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Will the new tax Become McGuinty’s Legacy?

January 29, 2010 by  
Filed under lifestyle


McGuinty0Whether or not you agree with his policies, Ontario Premier Dalton McGuinty has never shied away from controversial decisions. The latest of several rather contentious policies his government has introduced in its six years in power is the Harmonized Sales Tax (HST). The name sounds nice – the word ‘harmonized’ evokes images of consumers, business owners and tax-gatherers living happily together to a peaceful choral soundtrack. However, the mere thought of another new tax, especially one that increases the price of some things, is enough to make a lot of people bristle.

It has been a little over 13 years since McGuinty became leader of the Ontario Liberal Party and almost six and a half years since he became the premier of Ontario. This period has been eventful to say the least. In the 2003 election, the incumbent Progressive Conservative Party was turfed out, partly due to what many voters considered to be an overly combative and confrontational governing style. McGuinty and the Liberals surged to power on the back of several campaign promises, including one not to raise taxes. Within his first year in office, McGuinty had already raised taxes, in the form of the controversial Health Premium.

McGuinty overcame these set backs and has introduced a number of popular initiatives, such as investment in the automotive sector, promotion of innovation and energy and productive negotiations with unions. He was re-elected in 2007, and continues to enjoy strong support among some sectors.

Predictably, the threat of HST, which will take effect this July, has created a lot of fear, only some of which is founded. Many people feel that this is yet another tax on top of all the ones we currently pay. What many people don’t realize is that the HST actually replaces two existing taxes: the eight per cent Provincial Sales Tax (PST) and the five per cent Goods and Services Tax (GST). This means that we will actually have fewer taxes to think about. Moreover, the prices of many consumer items will not change at all when the HST takes effect on July 1.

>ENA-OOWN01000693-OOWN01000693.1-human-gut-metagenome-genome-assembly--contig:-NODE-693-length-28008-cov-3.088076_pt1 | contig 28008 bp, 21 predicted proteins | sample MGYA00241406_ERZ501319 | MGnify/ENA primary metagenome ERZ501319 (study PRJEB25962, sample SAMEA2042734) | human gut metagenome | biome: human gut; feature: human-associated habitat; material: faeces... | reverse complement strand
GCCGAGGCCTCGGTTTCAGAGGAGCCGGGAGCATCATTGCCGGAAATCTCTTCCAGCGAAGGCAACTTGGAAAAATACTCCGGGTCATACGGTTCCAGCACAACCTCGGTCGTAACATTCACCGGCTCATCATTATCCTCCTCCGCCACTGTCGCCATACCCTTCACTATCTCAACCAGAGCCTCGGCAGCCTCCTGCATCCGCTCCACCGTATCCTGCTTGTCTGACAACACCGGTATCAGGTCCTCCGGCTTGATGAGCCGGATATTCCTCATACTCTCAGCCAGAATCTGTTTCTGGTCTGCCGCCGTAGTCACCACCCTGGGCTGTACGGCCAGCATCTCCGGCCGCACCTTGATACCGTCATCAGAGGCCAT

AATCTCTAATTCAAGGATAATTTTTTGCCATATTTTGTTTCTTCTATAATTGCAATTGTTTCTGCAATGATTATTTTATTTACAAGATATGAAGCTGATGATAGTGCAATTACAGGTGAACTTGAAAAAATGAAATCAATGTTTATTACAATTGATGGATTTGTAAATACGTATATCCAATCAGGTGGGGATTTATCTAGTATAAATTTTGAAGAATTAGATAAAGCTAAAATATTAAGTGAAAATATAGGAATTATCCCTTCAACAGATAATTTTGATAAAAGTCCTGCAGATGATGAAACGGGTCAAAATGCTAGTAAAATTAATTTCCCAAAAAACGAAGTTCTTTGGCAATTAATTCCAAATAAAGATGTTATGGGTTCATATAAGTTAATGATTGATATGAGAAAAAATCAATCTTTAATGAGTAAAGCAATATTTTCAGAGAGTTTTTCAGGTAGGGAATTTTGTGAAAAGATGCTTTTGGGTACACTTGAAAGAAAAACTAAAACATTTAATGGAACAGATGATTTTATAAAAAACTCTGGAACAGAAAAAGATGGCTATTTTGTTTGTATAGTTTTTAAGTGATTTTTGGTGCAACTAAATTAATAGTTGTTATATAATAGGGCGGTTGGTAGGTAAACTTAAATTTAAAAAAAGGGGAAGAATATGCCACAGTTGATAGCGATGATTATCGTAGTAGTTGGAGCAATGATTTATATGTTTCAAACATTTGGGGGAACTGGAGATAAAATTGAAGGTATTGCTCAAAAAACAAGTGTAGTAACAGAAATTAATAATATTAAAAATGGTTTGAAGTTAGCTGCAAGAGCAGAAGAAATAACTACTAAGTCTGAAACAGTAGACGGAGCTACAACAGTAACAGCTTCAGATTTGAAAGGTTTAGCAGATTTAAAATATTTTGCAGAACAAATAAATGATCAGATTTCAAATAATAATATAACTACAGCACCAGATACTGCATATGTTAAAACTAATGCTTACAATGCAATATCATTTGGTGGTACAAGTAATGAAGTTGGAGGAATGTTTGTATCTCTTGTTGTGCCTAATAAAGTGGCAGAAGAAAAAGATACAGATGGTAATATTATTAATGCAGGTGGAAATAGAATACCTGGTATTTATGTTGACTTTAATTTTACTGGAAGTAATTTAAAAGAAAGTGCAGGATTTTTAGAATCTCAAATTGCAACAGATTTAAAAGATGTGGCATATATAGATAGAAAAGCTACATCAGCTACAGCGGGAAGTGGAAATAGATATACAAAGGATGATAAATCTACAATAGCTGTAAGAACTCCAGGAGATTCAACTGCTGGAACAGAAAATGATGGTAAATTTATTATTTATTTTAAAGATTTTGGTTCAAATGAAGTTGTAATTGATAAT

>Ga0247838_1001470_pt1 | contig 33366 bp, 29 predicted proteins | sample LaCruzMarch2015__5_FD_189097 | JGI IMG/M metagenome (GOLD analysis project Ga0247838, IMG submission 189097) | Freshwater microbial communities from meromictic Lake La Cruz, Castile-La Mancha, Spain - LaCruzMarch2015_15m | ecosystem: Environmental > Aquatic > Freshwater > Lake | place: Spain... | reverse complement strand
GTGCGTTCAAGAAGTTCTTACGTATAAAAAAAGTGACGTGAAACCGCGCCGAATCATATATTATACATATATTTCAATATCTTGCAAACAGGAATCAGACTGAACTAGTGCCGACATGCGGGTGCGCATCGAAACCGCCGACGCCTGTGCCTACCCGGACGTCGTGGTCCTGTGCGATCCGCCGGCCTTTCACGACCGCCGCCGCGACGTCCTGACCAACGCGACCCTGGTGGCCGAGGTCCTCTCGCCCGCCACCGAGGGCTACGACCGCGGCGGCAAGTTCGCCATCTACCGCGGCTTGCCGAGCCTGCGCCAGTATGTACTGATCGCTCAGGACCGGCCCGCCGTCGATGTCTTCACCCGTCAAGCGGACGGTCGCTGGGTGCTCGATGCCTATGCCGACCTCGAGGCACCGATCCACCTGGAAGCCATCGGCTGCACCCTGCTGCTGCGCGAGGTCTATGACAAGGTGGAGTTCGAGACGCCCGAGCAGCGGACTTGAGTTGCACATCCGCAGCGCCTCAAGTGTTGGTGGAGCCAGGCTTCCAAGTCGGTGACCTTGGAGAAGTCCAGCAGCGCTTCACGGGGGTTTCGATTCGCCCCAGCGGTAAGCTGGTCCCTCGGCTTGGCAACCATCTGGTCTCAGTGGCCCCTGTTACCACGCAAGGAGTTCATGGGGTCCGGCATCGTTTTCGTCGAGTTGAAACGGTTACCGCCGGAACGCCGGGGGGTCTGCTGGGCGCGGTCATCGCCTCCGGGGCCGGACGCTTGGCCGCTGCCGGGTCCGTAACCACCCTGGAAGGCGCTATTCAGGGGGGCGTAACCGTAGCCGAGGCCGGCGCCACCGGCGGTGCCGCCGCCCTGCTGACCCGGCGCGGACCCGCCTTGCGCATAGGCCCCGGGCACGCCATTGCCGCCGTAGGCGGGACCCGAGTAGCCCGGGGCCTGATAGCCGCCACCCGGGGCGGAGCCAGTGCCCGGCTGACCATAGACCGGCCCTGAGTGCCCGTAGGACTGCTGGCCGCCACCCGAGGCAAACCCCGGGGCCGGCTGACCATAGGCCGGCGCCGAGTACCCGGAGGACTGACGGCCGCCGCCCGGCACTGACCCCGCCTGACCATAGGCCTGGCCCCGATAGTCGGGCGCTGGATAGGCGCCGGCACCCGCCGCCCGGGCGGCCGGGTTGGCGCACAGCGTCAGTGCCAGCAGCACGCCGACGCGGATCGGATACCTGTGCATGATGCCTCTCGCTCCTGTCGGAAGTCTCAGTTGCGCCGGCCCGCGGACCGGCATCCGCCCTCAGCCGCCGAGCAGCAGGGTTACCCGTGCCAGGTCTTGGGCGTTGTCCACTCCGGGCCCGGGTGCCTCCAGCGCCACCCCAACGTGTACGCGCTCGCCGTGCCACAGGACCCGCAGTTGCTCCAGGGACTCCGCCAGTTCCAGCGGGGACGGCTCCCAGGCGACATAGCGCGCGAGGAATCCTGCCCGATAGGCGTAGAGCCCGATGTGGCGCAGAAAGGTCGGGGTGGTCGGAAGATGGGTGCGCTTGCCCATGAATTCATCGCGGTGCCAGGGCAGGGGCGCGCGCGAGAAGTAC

The bad news for consumers is that the new tax doesn’t reduce either the GST or the PST,  it just combines them. And it applies to some items that were previously exempt from one or both of these taxes. These items include electricity and gas (so you will see higher utility bills than you are used to), tobacco, magazines, vitamins and even Christmas trees. It will also apply to taxi fares and professional services, which includes everything from hairdressers to accountants and lawyers. Some items will be exempt from the new tax, including newspapers and fast-food purchases of $4 or less.

Why do we need a new tax? What’s wrong with the way things are? Well, in what is widely recognized as one of the worst economic environments since the 1930s, the provincial government says that we need to create jobs, increase investment and boost exports. As Finance Minister Dwight Duncan said when he unveiled the new legislation, “Our province is in the middle of a global economic and financial storm.” The argument is that the new tax legislation, including the HST, will help achieve these goals. Furthermore, the new legislation means that we, as a province, are really just falling in line with most developed economies in the world in moving away from our old-fashioned ‘cascading’ tax system. As McGuinty himself says, “It’s also about catching up to 140 other countries. In all those other places, they have an efficient single sales tax system like the HST. That gives their businesses a real competitive advantage, which we absolutely must give to our businesses to help them succeed.”

But just because all the cool kids are doing it, does that mean that we have to? Just because it is fashionable, does that mean it is better?

While the average person on the street may or may not feel the direct benefits of HST, there are indirect benefits. Businesses and the province as a whole can expect significant advantages. For example, businesses will be able to claim tax credits for the cost of materials and other products – costs that they currently pass on to consumers. Business owners who now have to deal with their GST and their PST separately will also benefit from reduced paper work. According to the Ontario Chamber of Commerce, businesses could save up to $1.6 billion a year as a result of these changes. Furthermore, a harmonized sales tax will reduce the cost of Ontario’s exported goods, which will make the province more competitive.